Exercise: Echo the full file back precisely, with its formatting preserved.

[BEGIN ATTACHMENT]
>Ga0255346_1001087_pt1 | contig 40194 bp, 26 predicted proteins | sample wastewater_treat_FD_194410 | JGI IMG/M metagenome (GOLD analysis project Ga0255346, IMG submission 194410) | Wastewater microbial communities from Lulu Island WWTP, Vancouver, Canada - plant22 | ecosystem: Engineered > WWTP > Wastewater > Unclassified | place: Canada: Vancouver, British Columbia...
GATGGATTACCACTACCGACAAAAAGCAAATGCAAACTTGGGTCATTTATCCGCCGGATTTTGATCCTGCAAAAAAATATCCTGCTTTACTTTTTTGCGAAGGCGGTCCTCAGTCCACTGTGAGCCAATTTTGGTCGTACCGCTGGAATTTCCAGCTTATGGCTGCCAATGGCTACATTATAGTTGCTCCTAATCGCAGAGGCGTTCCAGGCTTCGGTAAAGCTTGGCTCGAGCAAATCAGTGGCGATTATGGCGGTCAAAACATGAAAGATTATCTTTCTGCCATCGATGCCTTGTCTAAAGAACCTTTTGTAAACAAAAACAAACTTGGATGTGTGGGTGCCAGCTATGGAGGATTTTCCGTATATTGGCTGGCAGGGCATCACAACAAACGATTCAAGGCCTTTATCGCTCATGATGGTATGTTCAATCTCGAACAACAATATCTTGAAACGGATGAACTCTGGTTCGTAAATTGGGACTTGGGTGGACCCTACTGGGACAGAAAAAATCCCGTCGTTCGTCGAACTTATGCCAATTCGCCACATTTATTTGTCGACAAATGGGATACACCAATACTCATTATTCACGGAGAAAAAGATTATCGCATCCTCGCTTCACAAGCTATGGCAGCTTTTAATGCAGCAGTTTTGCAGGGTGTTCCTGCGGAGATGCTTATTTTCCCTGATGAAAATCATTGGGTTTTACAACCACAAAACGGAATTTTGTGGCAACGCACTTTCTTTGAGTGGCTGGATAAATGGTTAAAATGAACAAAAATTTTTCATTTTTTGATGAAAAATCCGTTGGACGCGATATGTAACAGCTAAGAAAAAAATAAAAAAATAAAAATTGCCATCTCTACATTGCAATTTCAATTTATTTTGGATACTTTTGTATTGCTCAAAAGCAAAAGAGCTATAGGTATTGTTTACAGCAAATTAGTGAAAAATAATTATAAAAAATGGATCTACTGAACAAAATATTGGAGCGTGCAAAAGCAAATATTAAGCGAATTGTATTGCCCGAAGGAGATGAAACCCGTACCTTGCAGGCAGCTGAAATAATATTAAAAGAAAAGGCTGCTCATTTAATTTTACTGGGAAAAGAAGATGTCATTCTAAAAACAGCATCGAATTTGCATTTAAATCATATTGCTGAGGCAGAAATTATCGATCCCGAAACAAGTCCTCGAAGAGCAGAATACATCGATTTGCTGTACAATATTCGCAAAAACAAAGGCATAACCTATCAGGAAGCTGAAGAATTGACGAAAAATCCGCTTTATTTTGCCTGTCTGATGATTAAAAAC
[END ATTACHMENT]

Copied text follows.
>Ga0255346_1001087_pt1 | contig 40194 bp, 26 predicted proteins | sample wastewater_treat_FD_194410 | JGI IMG/M metagenome (GOLD analysis project Ga0255346, IMG submission 194410) | Wastewater microbial communities from Lulu Island WWTP, Vancouver, Canada - plant22 | ecosystem: Engineered > WWTP > Wastewater > Unclassified | place: Canada: Vancouver, British Columbia...
GATGGATTACCACTACCGACAAAAAGCAAATGCAAACTTGGGTCATTTATCCGCCGGATTTTGATCCTGCAAAAAAATATCCTGCTTTACTTTTTTGCGAAGGCGGTCCTCAGTCCACTGTGAGCCAATTTTGGTCGTACCGCTGGAATTTCCAGCTTATGGCTGCCAATGGCTACATTATAGTTGCTCCTAATCGCAGAGGCGTTCCAGGCTTCGGTAAAGCTTGGCTCGAGCAAATCAGTGGCGATTATGGCGGTCAAAACATGAAAGATTATCTTTCTGCCATCGATGCCTTGTCTAAAGAACCTTTTGTAAACAAAAACAAACTTGGATGTGTGGGTGCCAGCTATGGAGGATTTTCCGTATATTGGCTGGCAGGGCATCACAACAAACGATTCAAGGCCTTTATCGCTCATGATGGTATGTTCAATCTCGAACAACAATATCTTGAAACGGATGAACTCTGGTTCGTAAATTGGGACTTGGGTGGACCCTACTGGGACAGAAAAAATCCCGTCGTTCGTCGAACTTATGCCAATTCGCCACATTTATTTGTCGACAAATGGGATACACCAATACTCATTATTCACGGAGAAAAAGATTATCGCATCCTCGCTTCACAAGCTATGGCAGCTTTTAATGCAGCAGTTTTGCAGGGTGTTCCTGCGGAGATGCTTATTTTCCCTGATGAAAATCATTGGGTTTTACAACCACAAAACGGAATTTTGTGGCAACGCACTTTCTTTGAGTGGCTGGATAAATGGTTAAAATGAACAAAAATTTTTCATTTTTTGATGAAAAATCCGTTGGACGCGATATGTAACAGCTAAGAAAAAAATAAAAAAATAAAAATTGCCATCTCTACATTGCAATTTCAATTTATTTTGGATACTTTTGTATTGCTCAAAAGCAAAAGAGCTATAGGTATTGTTTACAGCAAATTAGTGAAAAATAATTATAAAAAATGGATCTACTGAACAAAATATTGGAGCGTGCAAAAGCAAATATTAAGCGAATTGTATTGCCCGAAGGAGATGAAACCCGTACCTTGCAGGCAGCTGAAATAATATTAAAAGAAAAGGCTGCTCATTTAATTTTACTGGGAAAAGAAGATGTCATTCTAAAAACAGCATCGAATTTGCATTTAAATCATATTGCTGAGGCAGAAATTATCGATCCCGAAACAAGTCCTCGAAGAGCAGAATACATCGATTTGCTGTACAATATTCGCAAAAACAAAGGCATAACCTATCAGGAAGCTGAAGAATTGACGAAAAATCCGCTTTATTTTGCCTGTCTGATGATTAAAAAC